an attack of rotational vertigo at night
Are you sure, the term is "rotational" vertigo? The type of vertigo which is fairly common is "positional" vertigo. The latter is related to the position of the head. If the head ( and middle ear) are situated in a specific position, the body of the patient will tend to be swung out in a centripetal direction.
So, if the patient is standing, when the centripetal action takes place, the patient tends to fall over ( towards his left or right side), if he/she doesn't catch himself/herself.
This disorder is related to the middle ear, problems of which are common in the elderly. I don't know if the "exact cause"of the disease is known. While all of your tests haven't yielded much information, one area not mentioned was the boney structure of the ear.
One unique cause of positional vertigo that's been suggested is arthritis of the ear. Another explanation offered has been sudden and probably forceful changes in air pressure within the eustachian tube .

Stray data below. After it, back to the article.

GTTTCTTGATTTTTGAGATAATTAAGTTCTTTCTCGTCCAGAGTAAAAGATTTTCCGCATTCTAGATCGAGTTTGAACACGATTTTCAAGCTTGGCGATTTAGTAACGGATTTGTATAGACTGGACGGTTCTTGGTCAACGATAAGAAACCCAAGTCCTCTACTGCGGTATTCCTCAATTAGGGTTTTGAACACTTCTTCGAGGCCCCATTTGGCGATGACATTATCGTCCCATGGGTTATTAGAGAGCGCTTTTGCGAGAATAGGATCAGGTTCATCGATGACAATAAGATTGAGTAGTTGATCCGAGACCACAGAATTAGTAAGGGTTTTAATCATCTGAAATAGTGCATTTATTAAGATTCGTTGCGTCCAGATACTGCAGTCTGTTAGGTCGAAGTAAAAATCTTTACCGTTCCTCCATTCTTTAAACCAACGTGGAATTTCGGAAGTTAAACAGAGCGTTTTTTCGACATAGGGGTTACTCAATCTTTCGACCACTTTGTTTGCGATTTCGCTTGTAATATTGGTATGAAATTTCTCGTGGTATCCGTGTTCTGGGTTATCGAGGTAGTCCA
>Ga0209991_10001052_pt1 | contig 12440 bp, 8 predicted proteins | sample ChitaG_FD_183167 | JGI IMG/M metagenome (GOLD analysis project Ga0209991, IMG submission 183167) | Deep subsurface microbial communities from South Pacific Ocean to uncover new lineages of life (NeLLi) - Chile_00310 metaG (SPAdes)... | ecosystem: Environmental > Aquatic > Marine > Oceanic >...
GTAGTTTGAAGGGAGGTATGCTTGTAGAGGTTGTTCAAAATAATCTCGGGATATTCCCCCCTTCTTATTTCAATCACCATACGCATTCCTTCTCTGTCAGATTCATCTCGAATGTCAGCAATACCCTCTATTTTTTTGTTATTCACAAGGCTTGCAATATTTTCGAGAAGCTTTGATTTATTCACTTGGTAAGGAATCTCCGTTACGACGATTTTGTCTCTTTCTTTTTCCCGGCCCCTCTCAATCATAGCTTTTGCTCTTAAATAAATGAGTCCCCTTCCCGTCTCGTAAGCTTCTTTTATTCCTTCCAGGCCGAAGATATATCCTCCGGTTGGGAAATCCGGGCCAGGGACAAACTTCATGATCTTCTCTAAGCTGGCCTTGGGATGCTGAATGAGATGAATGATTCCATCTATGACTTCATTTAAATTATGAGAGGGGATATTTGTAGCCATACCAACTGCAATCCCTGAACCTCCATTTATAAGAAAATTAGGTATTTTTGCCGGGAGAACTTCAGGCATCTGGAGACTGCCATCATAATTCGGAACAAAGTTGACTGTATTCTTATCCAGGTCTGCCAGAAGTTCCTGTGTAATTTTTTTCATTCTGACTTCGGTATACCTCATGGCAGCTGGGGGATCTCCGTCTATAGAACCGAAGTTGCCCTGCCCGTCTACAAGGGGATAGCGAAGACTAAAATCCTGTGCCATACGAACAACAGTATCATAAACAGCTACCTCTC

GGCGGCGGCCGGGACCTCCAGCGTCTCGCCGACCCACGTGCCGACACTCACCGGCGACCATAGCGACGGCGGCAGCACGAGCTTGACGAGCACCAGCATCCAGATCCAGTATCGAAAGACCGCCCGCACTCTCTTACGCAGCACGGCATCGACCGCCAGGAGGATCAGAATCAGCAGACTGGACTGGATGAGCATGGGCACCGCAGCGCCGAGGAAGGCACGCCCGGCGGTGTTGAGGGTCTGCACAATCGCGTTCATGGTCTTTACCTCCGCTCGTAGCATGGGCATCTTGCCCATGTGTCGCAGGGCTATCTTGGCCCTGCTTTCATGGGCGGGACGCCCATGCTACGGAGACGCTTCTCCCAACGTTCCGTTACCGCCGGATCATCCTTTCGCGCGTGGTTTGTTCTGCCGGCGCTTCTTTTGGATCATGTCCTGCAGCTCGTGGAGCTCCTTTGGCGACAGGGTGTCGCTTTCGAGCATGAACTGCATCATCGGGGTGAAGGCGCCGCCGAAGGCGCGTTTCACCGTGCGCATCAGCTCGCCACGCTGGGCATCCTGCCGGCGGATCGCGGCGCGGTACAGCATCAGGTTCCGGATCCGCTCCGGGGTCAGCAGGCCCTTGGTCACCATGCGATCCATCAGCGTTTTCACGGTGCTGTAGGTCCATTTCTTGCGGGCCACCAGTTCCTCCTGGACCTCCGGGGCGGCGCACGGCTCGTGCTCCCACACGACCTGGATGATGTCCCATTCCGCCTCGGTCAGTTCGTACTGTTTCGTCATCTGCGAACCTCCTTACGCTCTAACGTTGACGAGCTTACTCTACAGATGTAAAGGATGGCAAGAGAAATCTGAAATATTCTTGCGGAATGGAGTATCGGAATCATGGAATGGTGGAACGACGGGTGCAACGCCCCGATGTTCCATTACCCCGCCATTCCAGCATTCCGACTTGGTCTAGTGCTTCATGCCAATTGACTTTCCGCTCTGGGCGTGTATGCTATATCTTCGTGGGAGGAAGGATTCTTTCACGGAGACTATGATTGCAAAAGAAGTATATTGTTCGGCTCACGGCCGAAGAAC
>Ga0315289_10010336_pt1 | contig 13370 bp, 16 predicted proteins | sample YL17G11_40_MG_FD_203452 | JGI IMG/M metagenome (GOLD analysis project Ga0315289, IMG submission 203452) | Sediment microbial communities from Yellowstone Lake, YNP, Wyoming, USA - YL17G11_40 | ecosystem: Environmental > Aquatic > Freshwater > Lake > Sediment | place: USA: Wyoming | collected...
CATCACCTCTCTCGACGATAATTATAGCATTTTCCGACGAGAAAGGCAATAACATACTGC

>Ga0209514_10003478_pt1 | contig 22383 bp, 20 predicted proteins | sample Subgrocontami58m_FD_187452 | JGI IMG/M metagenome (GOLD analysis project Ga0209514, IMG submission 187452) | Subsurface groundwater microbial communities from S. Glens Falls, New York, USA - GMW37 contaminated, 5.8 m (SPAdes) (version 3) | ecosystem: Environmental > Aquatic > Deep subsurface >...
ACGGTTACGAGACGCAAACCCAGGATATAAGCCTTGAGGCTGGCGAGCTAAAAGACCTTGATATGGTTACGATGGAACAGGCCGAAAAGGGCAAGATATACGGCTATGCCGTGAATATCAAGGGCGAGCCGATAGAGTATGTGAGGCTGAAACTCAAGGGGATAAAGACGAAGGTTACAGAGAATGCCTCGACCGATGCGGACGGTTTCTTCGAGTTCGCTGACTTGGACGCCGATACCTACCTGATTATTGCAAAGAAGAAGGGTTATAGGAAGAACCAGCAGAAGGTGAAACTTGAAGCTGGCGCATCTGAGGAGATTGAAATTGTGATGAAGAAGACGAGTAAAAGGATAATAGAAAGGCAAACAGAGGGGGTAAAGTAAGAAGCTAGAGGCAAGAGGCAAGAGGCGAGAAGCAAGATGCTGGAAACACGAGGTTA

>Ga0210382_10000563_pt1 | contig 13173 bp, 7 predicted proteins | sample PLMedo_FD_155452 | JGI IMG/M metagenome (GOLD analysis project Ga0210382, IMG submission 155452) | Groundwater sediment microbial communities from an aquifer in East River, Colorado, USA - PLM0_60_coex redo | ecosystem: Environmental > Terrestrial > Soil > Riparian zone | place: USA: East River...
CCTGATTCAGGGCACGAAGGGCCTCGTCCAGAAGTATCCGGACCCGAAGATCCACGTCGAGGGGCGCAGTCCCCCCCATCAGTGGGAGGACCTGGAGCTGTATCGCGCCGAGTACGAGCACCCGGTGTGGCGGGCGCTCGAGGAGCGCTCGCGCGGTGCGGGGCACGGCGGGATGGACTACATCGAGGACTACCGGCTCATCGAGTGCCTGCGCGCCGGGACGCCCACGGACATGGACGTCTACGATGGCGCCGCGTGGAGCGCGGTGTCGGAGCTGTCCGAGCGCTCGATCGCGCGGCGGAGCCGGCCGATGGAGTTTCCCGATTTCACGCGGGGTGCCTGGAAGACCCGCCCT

Of all the meds you've mentioned, has anyone thought of using a NSAID to treat the problem, especially if it's caused by arthritis?
Finally, when treated in the US, positional vertigo is commonly treated by having the patient undertake excercises that involve the head and neck.
Finally, we don't know the exact cause of your friend"s vertigo and we may never find out what it is. I find it strange that it occurs at night. Does this mean, it never takes place during the daytime?
Lastly, while I'm not an MD, I wonder if the polypharmacy, your friend is being treated with is really necessary....You might consult a clinical pharmacist to discuss the possibility of removing some of the drugs used in treatment.